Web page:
800_gal wrote:
If n denotes a number to the left of 0 on the number line such that the square of n is less than 1/100, then the reciprocal of n must be.
A) less than -10
B) between -1 and - 1/10
C) between -1/10 and 0
D) between 0 and 1/10
E) greater than 10
kkalyan wrote:
so when n^2 < 1/100 then n<-1/10 It means when we take square root on both side we have to change the sign?
Can anyone explain the logic?
\(n^2<\frac{1}{100}\)
\(n^2<\frac{1}{(10)^2}\)
Taking square root both sides:
\(\sqrt{n^2}<\sqrt{\frac{1}{(10)^2}}\)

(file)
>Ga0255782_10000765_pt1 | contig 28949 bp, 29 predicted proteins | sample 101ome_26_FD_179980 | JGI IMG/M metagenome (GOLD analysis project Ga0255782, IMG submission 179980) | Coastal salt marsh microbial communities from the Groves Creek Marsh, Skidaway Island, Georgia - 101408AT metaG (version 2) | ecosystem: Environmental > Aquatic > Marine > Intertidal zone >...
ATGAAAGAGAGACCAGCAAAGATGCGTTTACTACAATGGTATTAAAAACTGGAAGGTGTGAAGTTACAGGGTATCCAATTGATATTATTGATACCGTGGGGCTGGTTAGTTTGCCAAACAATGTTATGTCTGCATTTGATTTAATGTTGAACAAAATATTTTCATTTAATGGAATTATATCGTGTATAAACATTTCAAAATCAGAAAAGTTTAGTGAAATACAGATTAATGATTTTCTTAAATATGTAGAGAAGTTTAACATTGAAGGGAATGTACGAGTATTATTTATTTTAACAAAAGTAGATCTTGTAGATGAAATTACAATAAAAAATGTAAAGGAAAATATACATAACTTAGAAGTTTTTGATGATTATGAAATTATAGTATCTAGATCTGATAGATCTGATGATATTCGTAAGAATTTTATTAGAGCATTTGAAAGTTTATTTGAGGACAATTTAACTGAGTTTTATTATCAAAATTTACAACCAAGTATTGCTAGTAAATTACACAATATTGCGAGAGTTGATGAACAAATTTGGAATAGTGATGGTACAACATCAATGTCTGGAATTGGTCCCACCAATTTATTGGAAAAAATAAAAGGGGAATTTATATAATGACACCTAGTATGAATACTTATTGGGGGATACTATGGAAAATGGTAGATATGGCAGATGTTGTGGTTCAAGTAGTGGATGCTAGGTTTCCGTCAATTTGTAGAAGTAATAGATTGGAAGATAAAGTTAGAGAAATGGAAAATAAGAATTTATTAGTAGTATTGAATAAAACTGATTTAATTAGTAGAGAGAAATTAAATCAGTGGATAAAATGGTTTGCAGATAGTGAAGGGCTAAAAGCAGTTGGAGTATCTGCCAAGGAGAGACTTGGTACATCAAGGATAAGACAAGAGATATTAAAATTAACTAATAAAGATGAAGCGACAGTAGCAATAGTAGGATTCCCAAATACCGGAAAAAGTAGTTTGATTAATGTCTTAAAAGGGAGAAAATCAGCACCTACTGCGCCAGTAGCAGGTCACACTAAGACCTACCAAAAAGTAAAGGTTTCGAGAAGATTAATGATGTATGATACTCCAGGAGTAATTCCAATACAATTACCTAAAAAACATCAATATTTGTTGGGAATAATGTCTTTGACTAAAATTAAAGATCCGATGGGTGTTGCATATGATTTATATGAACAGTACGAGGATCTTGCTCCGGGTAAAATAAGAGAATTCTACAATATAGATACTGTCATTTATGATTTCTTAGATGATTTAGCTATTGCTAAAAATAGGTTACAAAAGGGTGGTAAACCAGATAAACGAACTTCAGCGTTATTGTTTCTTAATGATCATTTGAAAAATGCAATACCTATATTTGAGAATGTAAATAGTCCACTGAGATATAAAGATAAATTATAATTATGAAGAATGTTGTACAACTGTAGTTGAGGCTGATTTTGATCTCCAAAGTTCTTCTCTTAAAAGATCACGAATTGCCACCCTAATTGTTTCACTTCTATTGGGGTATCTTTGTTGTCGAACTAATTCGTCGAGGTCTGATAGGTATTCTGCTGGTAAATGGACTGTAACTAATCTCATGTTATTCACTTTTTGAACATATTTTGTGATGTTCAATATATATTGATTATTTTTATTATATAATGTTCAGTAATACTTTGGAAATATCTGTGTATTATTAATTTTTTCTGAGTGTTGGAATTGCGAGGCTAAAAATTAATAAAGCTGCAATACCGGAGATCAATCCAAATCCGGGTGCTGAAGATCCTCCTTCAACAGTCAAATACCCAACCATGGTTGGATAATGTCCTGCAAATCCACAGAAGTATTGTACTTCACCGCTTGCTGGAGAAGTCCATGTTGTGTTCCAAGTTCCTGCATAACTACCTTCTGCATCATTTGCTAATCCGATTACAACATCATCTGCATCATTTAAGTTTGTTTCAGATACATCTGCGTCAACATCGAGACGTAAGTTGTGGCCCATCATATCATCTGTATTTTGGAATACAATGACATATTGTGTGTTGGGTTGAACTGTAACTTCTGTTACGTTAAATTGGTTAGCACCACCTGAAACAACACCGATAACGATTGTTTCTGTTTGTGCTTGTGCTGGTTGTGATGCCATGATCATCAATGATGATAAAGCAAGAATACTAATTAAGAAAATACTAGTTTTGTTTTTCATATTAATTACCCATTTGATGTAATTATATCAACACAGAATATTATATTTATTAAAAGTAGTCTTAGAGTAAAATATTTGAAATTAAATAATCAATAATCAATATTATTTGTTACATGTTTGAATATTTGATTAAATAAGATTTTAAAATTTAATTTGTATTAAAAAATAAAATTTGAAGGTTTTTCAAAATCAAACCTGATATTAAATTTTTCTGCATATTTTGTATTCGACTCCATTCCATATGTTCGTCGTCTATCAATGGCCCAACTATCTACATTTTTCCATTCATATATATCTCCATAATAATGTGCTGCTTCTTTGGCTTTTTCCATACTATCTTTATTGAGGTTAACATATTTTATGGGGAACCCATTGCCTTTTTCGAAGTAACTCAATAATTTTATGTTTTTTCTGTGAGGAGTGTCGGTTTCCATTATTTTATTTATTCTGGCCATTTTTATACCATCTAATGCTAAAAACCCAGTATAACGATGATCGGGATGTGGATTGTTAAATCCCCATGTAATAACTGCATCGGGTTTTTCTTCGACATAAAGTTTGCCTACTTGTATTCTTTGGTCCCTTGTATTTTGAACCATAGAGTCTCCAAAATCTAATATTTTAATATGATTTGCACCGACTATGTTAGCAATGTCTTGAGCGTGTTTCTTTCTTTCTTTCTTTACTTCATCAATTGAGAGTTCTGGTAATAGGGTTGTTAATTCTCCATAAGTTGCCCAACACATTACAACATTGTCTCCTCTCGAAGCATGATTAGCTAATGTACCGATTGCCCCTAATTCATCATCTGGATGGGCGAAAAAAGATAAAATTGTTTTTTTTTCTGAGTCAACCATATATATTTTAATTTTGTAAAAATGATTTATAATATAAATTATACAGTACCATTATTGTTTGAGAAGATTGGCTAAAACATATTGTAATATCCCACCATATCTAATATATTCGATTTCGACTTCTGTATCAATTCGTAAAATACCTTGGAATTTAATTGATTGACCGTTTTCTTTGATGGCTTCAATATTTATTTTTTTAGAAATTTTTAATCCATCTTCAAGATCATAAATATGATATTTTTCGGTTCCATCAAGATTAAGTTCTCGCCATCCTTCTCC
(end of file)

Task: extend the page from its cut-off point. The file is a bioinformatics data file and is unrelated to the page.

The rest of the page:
\(\hspace{3} \sqrt{n^2}=|n|\)
\(\therefore \hspace{3} |n|<\frac{1}{10}\)
\(|x|<y\) is equivalent to \(-y<x<+y\)
Similarly,
\(-\frac{1}{10}<n<\frac{1}{10}\)
From the stem we know, \(n<0\)
So,
\(-\frac{1}{10}<n<0\)
Write those separately:
\(-\frac{1}{10}<n\)
Flip RHS and LHS and change the symbol to ">"
\(n>-\frac{1}{10}\)
Multiply both sides by -10:
\(-10*n<1\)
Divide each side by n(n is -ve so signs flip again)
\(-10>\frac{1}{n}\)
Flip RHS and LHS and change the symbol to "<"
\(\frac{1}{n}<-10\)--------1
Also,
\(n<0\)-----------2
In 1 and 2; 1 is more limiting
\(\frac{1}{n}<-10\)
Ans: "A"
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Note: Few of these steps could be avoided, but I just wanted to make clear how the inequality symbols and polarity signs change.